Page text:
The Steadfast Tin Soldier

February 20, 2011 at 2:32 pm (Book Commentary, Faery tales) (, , , , , , , , , , , , , , , , , , , , , , , )

Fairy Tales. Fairy tales are old, almost ancient. Only myths are older. Or so the myth goes…

How does one construct a fairy tale?

With words like:

  • There was once…
  • With talking animals, trolls, goblins, soldiers and graceful ballerinas. ..
  • Who are seeking their deepest desires and true enduring love…
  • Beyond home, without brothers or beyond the castle gates…
  • In spite of being created out of an old tin spoon…
  • Overcoming pride and learning patience…
  • Facing three difficulties (the fall, the boat ride and the fish)…
  • Only to end, in a circular fashion, back where they started.

This is the journey of Hans Christian Andersen‘s Steadfast Tin Soldier. This is one of the first original fairy tales, that is, it was not based upon any previous oral folk tale. It was published in 1838 and to me, feels very Victorian. It is a tale only incidentally about brothers; individualism rules the day. The description of the birthday party sets the scene in a middle-class merchant’s household in a fancy nursery overflowing with the sort of toys a rich family would buy for their children. Poverty, aka street boys, is only briefly mentioned. There is magic in the language itself.

There were once five and twenty, rather than the more common, twenty-five soldiers.

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These are Victorian soldiers, proud to serve King and country.

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The steadfast soldier falls out a window but cannot shout for help because “he did not think it proper to shout when he was in uniform.”

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His pride keeps him from talking to the ballerina he has fallen in love with.

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He can only admire her from afar and this love is both their undoing.

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These are very Victorian sentiments.

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.

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The Victorians, after all, thought it possible for one to lose all your entire gay colour because of sorrow and grief. The English watched their gay, young Queen turn into a drab, colourless matron after the death of her husband.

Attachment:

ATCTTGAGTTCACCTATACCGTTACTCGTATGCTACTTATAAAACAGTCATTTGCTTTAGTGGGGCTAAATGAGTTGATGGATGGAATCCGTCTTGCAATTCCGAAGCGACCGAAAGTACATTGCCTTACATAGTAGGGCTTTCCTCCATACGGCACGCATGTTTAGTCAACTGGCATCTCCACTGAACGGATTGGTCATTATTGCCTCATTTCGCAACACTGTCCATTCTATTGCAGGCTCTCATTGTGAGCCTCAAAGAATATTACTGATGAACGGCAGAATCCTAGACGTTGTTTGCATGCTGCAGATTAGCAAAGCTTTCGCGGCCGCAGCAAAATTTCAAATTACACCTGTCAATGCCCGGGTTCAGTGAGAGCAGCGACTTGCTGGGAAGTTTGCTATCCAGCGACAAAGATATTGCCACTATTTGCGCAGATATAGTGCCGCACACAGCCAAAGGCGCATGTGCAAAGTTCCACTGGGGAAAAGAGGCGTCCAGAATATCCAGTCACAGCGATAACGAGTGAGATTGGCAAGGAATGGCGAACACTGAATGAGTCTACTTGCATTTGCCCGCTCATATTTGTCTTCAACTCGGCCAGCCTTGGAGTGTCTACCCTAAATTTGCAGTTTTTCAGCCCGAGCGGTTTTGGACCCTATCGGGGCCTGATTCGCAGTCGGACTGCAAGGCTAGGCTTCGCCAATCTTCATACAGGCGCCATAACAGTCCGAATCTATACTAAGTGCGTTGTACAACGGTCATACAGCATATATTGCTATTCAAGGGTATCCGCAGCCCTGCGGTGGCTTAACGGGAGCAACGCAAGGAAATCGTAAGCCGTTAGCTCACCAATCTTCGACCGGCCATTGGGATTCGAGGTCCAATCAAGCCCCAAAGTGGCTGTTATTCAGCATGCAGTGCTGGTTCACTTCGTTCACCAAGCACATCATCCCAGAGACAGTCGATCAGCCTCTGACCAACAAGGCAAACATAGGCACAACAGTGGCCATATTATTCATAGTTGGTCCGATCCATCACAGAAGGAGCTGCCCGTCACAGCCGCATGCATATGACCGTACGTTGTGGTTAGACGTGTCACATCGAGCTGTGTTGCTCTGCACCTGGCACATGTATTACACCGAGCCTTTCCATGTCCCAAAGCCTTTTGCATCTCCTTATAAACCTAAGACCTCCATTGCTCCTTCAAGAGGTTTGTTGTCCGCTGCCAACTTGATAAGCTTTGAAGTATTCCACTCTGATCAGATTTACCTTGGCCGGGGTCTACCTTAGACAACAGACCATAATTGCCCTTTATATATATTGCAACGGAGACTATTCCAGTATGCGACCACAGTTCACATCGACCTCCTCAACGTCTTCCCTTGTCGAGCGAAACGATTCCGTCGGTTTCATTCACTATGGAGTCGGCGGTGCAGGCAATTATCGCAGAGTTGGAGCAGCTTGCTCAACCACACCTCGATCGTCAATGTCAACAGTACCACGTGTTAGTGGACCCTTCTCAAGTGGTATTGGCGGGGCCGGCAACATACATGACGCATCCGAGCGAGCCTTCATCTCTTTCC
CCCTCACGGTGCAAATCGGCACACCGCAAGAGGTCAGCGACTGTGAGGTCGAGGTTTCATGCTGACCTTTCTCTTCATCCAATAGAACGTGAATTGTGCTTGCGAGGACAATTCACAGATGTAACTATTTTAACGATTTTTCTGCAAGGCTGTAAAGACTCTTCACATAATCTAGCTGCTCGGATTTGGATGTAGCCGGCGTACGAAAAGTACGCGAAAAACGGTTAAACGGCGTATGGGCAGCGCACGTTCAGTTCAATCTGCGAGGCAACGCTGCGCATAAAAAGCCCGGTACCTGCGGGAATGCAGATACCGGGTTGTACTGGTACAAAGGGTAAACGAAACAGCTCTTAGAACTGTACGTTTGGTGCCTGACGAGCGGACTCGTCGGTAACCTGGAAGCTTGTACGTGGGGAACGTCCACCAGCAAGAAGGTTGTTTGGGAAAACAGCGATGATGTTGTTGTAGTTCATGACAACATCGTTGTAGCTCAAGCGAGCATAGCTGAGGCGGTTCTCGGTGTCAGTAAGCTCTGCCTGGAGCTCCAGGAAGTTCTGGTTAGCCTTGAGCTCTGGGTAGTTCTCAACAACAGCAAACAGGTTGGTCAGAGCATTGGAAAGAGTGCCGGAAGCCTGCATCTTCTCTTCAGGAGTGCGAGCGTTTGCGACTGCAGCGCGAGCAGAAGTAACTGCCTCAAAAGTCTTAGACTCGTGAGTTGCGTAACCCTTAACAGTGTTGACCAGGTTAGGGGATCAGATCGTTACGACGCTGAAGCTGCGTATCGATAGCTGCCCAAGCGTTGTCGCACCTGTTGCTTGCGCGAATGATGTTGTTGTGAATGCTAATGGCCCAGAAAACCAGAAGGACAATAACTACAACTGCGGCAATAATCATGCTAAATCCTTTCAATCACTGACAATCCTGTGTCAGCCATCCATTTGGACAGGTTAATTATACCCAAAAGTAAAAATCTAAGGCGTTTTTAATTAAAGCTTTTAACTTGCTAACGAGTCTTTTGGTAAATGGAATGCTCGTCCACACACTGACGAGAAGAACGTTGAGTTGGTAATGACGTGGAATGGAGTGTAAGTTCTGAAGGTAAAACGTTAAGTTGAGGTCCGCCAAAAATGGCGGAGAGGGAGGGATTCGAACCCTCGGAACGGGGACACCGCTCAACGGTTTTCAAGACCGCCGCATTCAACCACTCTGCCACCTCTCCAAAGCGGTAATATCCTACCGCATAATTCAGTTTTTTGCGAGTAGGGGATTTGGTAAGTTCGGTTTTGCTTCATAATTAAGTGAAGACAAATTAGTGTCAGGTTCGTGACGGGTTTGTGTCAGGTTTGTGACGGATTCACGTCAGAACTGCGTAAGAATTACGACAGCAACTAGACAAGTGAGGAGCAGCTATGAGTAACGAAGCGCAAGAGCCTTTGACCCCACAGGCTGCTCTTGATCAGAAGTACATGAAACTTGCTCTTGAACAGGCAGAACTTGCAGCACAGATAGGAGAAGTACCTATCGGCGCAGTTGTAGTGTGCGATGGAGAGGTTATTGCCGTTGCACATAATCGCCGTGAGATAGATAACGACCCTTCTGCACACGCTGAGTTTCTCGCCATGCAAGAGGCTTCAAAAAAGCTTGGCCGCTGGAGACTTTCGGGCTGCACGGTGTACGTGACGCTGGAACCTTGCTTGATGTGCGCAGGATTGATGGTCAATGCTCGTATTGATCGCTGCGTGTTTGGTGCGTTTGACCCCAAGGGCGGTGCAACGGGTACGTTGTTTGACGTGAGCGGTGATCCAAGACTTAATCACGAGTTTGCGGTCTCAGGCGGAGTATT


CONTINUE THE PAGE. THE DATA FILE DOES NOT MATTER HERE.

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The Victorians lived lives of duty, governed by Fate and because of this were weary of happy endings. The poorer you were, the less likely your life would end “Happily Ever After. A soldier’s lot was duty and death not everlasting love.

Yet, in spite of all this, the Victorians had an unshakable belief in fairy tales, mediums and magic. They still believed in Everlasting Love. In their tales, a blackened heart was the ruin of many a great man.

I always wanted to be a ballerina. I wanted to dance for Kings and Queens; to race through the grand halls of palaces; and to trade poverty for not necessarily fame, but the certainty of a calling, a destiny. How very Victorian!

Does this come from being raised on Fairy Tales? The earliest books and stories I read were British, European, and reflected my current life not at all. I was a poor, small town girl with little prospects and great dreams. I learnt early that I could never have my heart’s desires. I learnt early that love lead only to blackened hearts; best not to dream at all.

I always wanted a box of tin soldiers. There was beauty in their old-fashioned, regimented, uniformity. I would never get any for these were boy’s toys not suitable for me. There is a certain beauty, a yearning still, for men in uniforms.

I almost grew up a military brat. I and my two older sisters were born when my dad was in the Canadian Air Force. My dad was not a steadfast man.

My grandfather, my mother’s father, was a steadfast man. He was loyal but unchangeable. I wish he had taught me how to sharpen knives. I wish someone had bought me toy tin soldiers. I wish they had shown me how to be both steadfast and changeable. For to be able to love truly, I must learn how to be both or end up, like the Steadfast Tin Soldier and his ballerina, nothing but ash and a blackened heart.

P.S. February 2011 is my Fairy Tale month. The next post will finish off my month of Fairy Tales.

P.S.S. You know what I hate? Having a book in my head and not being able to find it. There was an enchanting novel about poverty and a poor Russian girl who is discovered and sent to the Imperial Russian Ballet School. I loved that book and read it when I was a teenager so it would have to have been published before 1980. If I was back in my home town library I would be able to find it on the shelf still (I bet). But since I’m not going to be there any time soon… this book has the same basic plot and sounds interesting.

My second favourite ballet book is Noel Streatfeild’s Ballet Shoes. Emma Watson starred in a good movie version while she also did Harry Potter. I recommend both the book and the movie.

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